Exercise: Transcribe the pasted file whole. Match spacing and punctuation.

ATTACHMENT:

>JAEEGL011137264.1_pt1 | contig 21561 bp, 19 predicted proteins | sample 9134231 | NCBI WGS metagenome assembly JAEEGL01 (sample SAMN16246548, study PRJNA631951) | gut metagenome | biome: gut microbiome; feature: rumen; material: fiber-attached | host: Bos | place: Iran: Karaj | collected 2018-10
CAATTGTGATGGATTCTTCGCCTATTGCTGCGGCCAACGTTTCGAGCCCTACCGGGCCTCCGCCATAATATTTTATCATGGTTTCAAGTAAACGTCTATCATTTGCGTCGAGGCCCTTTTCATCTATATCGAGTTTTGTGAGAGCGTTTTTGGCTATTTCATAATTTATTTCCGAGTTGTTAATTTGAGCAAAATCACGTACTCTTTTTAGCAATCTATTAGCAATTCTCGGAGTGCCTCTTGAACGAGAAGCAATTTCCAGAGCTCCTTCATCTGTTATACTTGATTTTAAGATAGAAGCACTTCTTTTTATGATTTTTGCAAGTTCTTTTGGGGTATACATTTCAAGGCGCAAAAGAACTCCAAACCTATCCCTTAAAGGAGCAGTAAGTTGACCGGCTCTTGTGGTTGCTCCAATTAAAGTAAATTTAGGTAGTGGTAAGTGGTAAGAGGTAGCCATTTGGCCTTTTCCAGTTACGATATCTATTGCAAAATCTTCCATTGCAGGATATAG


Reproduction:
>JAEEGL011137264.1_pt1 | contig 21561 bp, 19 predicted proteins | sample 9134231 | NCBI WGS metagenome assembly JAEEGL01 (sample SAMN16246548, study PRJNA631951) | gut metagenome | biome: gut microbiome; feature: rumen; material: fiber-attached | host: Bos | place: Iran: Karaj | collected 2018-10
CAATTGTGATGGATTCTTCGCCTATTGCTGCGGCCAACGTTTCGAGCCCTACCGGGCCTCCGCCATAATATTTTATCATGGTTTCAAGTAAACGTCTATCATTTGCGTCGAGGCCCTTTTCATCTATATCGAGTTTTGTGAGAGCGTTTTTGGCTATTTCATAATTTATTTCCGAGTTGTTAATTTGAGCAAAATCACGTACTCTTTTTAGCAATCTATTAGCAATTCTCGGAGTGCCTCTTGAACGAGAAGCAATTTCCAGAGCTCCTTCATCTGTTATACTTGATTTTAAGATAGAAGCACTTCTTTTTATGATTTTTGCAAGTTCTTTTGGGGTATACATTTCAAGGCGCAAAAGAACTCCAAACCTATCCCTTAAAGGAGCAGTAAGTTGACCGGCTCTTGTGGTTGCTCCAATTAAAGTAAATTTAGGTAGTGGTAAGTGGTAAGAGGTAGCCATTTGGCCTTTTCCAGTTACGATATCTATTGCAAAATCTTCCATTGCAGGATATAG